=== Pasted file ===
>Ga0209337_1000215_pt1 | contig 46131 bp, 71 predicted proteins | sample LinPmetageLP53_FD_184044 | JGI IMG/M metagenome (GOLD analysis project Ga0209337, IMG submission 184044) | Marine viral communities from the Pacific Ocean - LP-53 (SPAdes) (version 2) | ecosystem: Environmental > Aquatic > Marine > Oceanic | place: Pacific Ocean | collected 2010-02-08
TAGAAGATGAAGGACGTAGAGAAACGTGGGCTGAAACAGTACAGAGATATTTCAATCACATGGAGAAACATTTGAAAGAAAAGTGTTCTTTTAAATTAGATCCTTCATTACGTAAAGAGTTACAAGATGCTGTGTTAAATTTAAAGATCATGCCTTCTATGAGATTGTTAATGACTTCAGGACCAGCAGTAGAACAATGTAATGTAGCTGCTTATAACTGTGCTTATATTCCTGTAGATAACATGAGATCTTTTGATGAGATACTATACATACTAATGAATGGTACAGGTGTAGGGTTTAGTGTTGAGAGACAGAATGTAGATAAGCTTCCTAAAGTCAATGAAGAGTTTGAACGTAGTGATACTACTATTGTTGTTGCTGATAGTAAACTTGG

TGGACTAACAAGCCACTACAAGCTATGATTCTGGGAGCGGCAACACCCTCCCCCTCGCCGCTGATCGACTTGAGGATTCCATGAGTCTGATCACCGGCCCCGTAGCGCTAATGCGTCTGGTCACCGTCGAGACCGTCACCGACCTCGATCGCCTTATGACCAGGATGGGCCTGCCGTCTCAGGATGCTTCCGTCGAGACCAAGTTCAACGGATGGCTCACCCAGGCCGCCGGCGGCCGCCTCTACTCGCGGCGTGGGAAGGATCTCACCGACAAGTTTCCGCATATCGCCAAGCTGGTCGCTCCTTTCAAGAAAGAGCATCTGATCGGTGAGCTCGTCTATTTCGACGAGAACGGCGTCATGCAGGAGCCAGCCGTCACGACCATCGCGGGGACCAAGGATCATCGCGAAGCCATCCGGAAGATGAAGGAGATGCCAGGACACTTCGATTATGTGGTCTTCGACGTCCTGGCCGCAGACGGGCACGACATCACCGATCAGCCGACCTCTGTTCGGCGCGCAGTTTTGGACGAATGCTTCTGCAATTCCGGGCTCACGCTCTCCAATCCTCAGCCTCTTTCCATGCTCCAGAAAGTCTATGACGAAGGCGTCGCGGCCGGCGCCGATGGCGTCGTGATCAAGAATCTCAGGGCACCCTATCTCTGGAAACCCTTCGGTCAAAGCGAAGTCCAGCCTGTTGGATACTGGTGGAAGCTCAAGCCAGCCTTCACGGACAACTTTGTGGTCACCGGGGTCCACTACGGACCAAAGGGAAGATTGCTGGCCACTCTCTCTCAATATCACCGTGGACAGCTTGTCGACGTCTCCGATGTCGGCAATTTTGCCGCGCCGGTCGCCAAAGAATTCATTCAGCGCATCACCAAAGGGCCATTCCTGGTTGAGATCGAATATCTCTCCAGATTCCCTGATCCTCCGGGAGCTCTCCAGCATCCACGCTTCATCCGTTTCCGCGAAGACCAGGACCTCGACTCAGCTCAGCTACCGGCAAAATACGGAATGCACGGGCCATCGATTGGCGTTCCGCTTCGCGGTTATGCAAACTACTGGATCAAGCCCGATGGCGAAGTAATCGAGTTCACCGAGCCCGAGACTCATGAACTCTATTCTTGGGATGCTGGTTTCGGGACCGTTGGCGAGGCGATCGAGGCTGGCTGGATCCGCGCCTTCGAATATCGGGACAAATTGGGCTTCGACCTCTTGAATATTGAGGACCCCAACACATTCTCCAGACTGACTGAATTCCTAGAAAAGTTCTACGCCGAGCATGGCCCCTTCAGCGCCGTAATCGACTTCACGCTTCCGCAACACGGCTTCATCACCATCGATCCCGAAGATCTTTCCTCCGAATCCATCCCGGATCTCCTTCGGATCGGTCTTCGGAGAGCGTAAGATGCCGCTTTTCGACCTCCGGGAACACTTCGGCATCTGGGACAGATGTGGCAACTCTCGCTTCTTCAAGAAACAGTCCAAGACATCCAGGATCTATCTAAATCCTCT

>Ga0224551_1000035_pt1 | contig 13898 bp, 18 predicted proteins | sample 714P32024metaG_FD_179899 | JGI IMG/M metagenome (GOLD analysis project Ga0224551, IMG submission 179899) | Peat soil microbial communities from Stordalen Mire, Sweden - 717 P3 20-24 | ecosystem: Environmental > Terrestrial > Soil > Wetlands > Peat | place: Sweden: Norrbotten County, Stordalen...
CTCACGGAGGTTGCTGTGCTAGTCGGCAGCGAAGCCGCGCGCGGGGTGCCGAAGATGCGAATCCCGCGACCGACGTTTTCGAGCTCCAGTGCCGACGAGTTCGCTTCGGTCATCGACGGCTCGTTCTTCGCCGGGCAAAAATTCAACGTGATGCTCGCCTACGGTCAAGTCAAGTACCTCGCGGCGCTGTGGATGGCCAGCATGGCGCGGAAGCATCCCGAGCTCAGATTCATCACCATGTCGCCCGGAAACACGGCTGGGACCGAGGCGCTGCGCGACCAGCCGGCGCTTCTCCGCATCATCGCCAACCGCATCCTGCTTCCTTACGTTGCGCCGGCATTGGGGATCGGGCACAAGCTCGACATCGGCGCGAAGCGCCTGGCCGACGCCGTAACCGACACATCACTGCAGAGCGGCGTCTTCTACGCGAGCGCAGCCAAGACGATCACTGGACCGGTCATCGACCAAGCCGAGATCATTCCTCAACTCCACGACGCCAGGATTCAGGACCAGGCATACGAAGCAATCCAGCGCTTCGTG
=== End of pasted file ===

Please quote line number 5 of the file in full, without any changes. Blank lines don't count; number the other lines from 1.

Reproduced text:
CTCACGGAGGTTGCTGTGCTAGTCGGCAGCGAAGCCGCGCGCGGGGTGCCGAAGATGCGAATCCCGCGACCGACGTTTTCGAGCTCCAGTGCCGACGAGTTCGCTTCGGTCATCGACGGCTCGTTCTTCGCCGGGCAAAAATTCAACGTGATGCTCGCCTACGGTCAAGTCAAGTACCTCGCGGCGCTGTGGATGGCCAGCATGGCGCGGAAGCATCCCGAGCTCAGATTCATCACCATGTCGCCCGGAAACACGGCTGGGACCGAGGCGCTGCGCGACCAGCCGGCGCTTCTCCGCATCATCGCCAACCGCATCCTGCTTCCTTACGTTGCGCCGGCATTGGGGATCGGGCACAAGCTCGACATCGGCGCGAAGCGCCTGGCCGACGCCGTAACCGACACATCACTGCAGAGCGGCGTCTTCTACGCGAGCGCAGCCAAGACGATCACTGGACCGGTCATCGACCAAGCCGAGATCATTCCTCAACTCCACGACGCCAGGATTCAGGACCAGGCATACGAAGCAATCCAGCGCTTCGTG